We now have the first experimental evidence that the Zika Virus is indeed the cause of birth defects in South America. The virus first invades the placenta and then attack the brain of the fetus, according to the research.
The research results have been published almost simultaneously by different teams in three of the most reputable journals, Nature, Cell, and Cell Stem Cell. The research is the first experimental evidence that the Zika Virus in South and Central America really causes birth defects.
Even though this was strongly suspected, this new research data is indeed important as it is providing more insight into how the virus infects the fetus and provides causation data and not just correlation.
The virus’s arrival in America was first recognized just over a year ago. Since then, the infection has spread explosively. Not least in Brazil where the number of children born with the birth defect microcephaly (abnormally small head) has increased substantially.
Even if the suspicions were strong, concrete evidence has been lacking that the virus can really pass the so-called placental barrier in pregnant women.
The article published in nature describe how researchers at the University of California San Diego School of Medicine, U.S conducted experiments with mice, human stem cells, and so-called cerebral organoids. The latter resembles very primitive brains, developed from stem cells, grown in vitro.
“Rising infection rates of Zika virus in places like Brazil, with a corresponding increase in cases of microcephaly, have powerfully suggested an association, but until now hard evidence has been lacking,” said Alysson R. Muotri, PhD, associate professor in the UC San Diego School of Medicine departments of Pediatrics and Cellular and Molecular Medicine. “Our findings provide direct experimental proof that the Brazilian Zika virus strain causes severe birth defects — and that the full adverse effect upon health, even beyond microcephaly, is not yet fully understood.”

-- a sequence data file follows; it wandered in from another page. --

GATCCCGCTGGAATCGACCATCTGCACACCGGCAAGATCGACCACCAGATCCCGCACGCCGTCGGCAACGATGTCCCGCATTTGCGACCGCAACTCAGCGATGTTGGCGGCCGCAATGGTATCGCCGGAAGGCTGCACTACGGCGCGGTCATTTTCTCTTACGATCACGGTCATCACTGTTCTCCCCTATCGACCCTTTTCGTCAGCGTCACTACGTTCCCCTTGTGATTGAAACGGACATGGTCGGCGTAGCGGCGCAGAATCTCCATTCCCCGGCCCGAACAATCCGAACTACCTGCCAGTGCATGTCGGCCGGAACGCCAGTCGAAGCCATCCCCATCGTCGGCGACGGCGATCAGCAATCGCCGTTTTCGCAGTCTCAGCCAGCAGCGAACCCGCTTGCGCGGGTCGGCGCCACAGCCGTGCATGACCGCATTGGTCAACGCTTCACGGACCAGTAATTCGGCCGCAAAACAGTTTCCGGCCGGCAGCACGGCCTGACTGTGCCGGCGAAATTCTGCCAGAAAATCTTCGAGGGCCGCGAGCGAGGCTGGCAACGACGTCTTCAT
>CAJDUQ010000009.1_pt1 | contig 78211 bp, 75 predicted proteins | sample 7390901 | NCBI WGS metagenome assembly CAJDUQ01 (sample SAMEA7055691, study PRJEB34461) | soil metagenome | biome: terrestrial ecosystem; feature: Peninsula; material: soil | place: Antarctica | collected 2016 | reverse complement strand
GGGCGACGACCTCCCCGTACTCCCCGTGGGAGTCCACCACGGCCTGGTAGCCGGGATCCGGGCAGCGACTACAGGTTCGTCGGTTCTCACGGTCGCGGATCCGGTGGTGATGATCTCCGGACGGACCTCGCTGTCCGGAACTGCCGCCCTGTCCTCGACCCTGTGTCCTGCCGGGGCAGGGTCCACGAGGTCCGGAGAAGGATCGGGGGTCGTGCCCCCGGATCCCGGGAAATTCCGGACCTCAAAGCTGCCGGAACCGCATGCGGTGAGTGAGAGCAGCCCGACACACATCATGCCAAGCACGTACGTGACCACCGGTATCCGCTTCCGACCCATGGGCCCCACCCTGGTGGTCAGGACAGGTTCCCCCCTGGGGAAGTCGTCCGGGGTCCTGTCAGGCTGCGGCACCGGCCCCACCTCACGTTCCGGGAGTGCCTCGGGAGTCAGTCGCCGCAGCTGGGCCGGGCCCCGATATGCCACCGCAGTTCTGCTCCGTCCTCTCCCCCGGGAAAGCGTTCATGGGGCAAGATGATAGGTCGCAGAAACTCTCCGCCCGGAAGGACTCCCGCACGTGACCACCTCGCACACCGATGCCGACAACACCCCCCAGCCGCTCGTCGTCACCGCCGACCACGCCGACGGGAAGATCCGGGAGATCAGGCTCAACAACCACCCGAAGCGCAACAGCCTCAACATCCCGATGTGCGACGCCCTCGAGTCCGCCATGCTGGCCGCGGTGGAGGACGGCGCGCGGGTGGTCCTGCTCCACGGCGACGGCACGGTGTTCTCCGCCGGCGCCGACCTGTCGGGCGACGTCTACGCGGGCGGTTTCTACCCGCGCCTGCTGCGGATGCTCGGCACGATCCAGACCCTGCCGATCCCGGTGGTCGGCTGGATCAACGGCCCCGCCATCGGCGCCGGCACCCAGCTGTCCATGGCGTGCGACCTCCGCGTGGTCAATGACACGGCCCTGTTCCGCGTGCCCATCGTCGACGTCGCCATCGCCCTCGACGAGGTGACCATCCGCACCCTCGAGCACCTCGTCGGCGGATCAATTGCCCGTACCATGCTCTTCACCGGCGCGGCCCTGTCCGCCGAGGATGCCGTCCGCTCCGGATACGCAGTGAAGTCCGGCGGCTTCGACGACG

In parallel, researchers at the Washington University, U.S, have developed two different animal models that show how the virus invade the placenta of pregnant mice and then attacks the fetus. The third study, published in Cell Stem Cell, shows how Chinese scientists causes damage reminiscent of microcephaly in mice fetus.
Attacks the Immune System
The virus does not appear to attack the brain directly, instead, it causes the immune system of the developing brain to destroy itself. More specifically, the virus prompt a molecule called TLR3, which is normally responsible for destroying invading viruses, to go into hyper-drive and rather than attacking the virus, the TLR3 molecules turned on the neural stem cells, triggering them to commit “cell suicide,”
Tariq Rana is a professor of pediatrics at UC San Diego School of Medicine the now want to test TLR3 inhibitors – which are already used to treat other autoimmune diseases—on women infected with Zika in their first trimester, to try to reduce some of the damage to their babies.
Zika shrinks ‘mini brains’ in culture
Zika Virus Depletes Neural Progenitors in Human Cerebral Organoids through Activation of the Innate Immune Receptor TLR3
Understanding How Zika Virus Enters and Infects Neural Target Cells